Doran on the Emergent Church

For quite some time I have been wondering what the Emergent Church was. The term has been floating around the blogosphere for a while, but I was unaware of any concise understanding of the movement. Wikipedia explains why:

The emerging church or emergent church is a diverse movement within Christianity that arose in the late 20th century as a reaction to the influence of modernism in Western Christianity. The movement is usually called a “conversation” by its proponents to emphasize its diffuse nature with contributions from many people and no explicitly defined leadership or direction.

Because there are several varieties of Emergent/Emerging churches, it is difficult to describe it as a unified movement. But there are still common philosophies which the varieties hold to. What are they? Wikipedia’s article is somewhat helpful, but I would rather hear a review done by a someone I know. My wish came true when Grace Church of Mentor asked Dr. Dave Doran to preach about it during their 2006 National Church Planting Conference last month. The title of his session was “Church Planting: Countering the Mega-church/Emergent Church Growth Movement.” I was not able to attend that morning, but mp3s of each session are available here.

This afternoon, I listened to the session a second time to take notes. That was very helpful as such a large amount of information takes time to digest. After describing each philosophy in detail, Dr. Doran offers the following thoughts:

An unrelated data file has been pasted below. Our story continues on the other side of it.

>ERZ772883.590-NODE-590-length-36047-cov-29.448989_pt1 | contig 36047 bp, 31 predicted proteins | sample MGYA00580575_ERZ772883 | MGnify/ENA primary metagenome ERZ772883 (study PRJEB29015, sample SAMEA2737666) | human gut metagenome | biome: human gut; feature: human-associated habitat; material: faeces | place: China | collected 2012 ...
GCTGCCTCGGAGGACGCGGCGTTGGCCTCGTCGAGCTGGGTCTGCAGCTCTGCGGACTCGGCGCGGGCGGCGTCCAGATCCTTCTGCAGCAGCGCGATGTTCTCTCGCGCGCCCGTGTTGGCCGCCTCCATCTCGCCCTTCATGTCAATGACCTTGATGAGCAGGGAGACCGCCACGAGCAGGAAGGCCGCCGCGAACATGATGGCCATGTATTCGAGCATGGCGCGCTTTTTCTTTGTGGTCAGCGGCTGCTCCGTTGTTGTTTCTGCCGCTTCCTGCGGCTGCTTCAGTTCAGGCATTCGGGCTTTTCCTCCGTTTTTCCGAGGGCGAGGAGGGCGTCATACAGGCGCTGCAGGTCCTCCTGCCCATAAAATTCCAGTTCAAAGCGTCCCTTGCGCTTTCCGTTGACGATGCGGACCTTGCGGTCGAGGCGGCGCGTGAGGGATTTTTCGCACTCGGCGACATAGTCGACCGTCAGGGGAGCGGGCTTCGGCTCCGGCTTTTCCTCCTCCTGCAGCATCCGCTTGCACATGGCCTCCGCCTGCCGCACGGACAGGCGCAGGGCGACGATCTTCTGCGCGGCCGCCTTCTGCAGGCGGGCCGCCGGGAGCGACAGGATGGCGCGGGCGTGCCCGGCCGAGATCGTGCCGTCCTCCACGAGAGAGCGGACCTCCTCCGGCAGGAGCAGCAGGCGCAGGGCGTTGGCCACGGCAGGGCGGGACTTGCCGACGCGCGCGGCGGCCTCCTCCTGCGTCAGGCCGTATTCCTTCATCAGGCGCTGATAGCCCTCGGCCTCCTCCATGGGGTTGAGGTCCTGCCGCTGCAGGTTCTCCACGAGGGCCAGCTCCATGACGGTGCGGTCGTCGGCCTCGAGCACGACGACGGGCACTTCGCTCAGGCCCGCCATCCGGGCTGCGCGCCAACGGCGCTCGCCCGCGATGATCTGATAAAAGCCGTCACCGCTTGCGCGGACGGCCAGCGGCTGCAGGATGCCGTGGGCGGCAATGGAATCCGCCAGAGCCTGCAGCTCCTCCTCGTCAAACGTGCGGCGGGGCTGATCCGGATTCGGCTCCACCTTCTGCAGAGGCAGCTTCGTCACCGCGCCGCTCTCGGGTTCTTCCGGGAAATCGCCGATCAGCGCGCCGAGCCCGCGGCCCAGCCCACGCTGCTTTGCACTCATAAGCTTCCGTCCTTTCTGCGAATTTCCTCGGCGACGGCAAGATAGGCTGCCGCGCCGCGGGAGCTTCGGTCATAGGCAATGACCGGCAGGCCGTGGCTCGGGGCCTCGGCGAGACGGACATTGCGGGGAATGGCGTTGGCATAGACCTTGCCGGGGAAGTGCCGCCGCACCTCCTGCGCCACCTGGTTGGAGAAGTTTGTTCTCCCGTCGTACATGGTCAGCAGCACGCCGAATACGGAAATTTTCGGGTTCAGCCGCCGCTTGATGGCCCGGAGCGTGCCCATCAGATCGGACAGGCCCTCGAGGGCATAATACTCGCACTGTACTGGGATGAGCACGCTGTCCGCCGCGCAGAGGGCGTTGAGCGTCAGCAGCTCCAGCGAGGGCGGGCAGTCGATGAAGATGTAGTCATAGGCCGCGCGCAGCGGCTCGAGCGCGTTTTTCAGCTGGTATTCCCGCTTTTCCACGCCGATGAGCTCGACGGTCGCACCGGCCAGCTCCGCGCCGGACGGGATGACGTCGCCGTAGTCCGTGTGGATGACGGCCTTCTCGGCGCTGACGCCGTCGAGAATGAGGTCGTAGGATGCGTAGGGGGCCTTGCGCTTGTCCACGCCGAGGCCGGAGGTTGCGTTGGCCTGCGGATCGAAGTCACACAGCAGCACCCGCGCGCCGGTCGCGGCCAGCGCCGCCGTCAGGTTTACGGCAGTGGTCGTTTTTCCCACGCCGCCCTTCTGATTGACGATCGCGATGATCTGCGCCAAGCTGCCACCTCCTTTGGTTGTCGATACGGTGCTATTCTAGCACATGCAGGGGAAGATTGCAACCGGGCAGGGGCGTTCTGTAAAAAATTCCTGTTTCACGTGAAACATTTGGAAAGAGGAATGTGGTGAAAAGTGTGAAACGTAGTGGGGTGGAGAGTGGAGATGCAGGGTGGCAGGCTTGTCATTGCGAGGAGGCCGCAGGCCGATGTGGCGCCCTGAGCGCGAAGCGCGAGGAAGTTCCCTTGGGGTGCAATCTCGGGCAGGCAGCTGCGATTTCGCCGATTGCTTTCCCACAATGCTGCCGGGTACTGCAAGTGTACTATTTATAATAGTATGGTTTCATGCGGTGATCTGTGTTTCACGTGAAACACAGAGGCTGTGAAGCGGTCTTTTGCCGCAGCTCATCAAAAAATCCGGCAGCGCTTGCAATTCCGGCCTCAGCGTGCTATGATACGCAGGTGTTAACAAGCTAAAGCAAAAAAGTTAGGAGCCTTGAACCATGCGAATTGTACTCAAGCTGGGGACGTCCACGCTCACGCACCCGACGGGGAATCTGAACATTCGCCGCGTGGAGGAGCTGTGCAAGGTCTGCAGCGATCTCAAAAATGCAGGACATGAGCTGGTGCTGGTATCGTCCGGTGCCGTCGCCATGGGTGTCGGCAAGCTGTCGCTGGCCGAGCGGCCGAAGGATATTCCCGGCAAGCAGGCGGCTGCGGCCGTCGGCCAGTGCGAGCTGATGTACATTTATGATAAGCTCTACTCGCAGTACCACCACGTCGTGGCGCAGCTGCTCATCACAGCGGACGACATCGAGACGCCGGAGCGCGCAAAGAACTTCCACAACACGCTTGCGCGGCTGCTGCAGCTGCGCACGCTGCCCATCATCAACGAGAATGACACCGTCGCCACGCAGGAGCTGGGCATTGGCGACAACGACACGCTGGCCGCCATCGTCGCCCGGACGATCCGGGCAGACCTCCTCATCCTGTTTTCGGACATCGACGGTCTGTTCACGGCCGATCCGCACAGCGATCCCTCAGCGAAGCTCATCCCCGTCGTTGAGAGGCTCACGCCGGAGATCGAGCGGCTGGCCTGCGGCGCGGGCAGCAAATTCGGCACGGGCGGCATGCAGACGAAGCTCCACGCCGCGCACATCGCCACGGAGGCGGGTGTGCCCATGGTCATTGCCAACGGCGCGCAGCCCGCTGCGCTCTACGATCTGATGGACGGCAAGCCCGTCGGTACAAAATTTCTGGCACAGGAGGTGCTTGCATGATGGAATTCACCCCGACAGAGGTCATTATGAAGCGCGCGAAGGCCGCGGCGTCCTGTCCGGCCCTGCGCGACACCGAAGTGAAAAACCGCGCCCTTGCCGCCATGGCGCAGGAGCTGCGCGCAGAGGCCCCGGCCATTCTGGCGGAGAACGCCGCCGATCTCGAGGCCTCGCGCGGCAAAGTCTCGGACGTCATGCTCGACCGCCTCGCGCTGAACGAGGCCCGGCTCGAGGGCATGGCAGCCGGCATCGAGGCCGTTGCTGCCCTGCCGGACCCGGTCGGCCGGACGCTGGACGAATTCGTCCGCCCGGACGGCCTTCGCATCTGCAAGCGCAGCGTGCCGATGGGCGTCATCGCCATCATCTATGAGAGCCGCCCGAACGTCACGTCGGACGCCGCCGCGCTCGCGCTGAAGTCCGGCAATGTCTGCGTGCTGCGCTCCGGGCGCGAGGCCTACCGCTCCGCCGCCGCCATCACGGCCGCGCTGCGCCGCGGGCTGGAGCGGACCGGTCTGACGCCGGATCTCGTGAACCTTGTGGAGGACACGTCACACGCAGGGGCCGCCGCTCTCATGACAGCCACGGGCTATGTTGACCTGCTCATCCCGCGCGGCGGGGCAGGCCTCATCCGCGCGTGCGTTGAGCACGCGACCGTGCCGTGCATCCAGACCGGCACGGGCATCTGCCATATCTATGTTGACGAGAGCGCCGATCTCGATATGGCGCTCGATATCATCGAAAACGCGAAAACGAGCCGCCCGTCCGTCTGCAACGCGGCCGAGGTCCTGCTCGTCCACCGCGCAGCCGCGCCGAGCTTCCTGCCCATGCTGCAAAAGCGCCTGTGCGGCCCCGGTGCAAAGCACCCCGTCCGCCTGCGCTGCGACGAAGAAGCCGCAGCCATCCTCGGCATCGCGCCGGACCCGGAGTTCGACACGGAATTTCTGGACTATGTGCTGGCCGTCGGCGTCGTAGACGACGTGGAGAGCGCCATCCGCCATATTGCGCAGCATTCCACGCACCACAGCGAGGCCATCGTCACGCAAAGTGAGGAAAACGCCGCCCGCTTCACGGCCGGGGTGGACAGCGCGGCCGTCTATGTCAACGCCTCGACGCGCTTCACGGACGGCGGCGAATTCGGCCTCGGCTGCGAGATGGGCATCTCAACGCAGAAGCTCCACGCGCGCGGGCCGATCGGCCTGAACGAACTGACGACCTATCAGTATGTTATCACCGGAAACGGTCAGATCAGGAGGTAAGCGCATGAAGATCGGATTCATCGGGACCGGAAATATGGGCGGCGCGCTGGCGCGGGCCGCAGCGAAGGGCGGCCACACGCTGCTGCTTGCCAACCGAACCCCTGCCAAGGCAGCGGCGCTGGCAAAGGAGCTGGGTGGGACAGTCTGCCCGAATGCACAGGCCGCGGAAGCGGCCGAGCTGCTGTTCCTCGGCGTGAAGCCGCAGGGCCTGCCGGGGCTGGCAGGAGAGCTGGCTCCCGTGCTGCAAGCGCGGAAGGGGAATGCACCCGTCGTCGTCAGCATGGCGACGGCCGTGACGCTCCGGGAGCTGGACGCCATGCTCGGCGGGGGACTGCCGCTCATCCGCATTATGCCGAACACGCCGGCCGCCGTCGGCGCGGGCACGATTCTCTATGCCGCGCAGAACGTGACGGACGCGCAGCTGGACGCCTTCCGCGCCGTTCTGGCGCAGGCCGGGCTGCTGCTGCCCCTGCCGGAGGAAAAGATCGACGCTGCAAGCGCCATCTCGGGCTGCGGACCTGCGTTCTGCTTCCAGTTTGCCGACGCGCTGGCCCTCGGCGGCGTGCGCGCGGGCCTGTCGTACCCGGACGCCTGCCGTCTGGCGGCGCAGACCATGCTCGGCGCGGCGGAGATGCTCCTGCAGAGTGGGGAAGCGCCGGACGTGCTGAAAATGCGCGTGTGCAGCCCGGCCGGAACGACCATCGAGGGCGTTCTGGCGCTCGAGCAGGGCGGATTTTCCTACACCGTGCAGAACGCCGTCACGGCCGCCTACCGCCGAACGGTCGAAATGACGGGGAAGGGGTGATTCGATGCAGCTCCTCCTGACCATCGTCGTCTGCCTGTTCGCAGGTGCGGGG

“I would suggest that the central flaw in both movements is that they are man-centered. The Church Growth movement is man-centered in that it exalts personal and individual conversion above everything else. It takes unchurched Harry and moves his conversion to the controlling principle of everything. The Emergent Church … is man-centered in that it exalts man’s cultural situation above biblical authority. It has crossed the boundary between legitimate contexualization and a surrender to the context, so that now the church is being shaped by the culture rather than the church being in a culture.”

“We are going to have to do what Jesus prayed. And that is, Jesus said, Father I’m not asking you to take them out of the world, but to keep them from the evil. And as you sent me into the world, I am sending them. We cannot live in holy huddles and actually think that we are going to fulfill the mission of Jesus Christ. But we cannot afford to become like those that we are seeking to win for Christ. Or else we have lost the gospel. We’ve lost what we’re all about.”

These were concluding thoughts after a detailed description of the Mega-church and Emerging Church movements. So, you will want to listen to the entire session to understand why he came to these conclusions. The entire session lasts a little more than an hour and is well worth the time you will invest.

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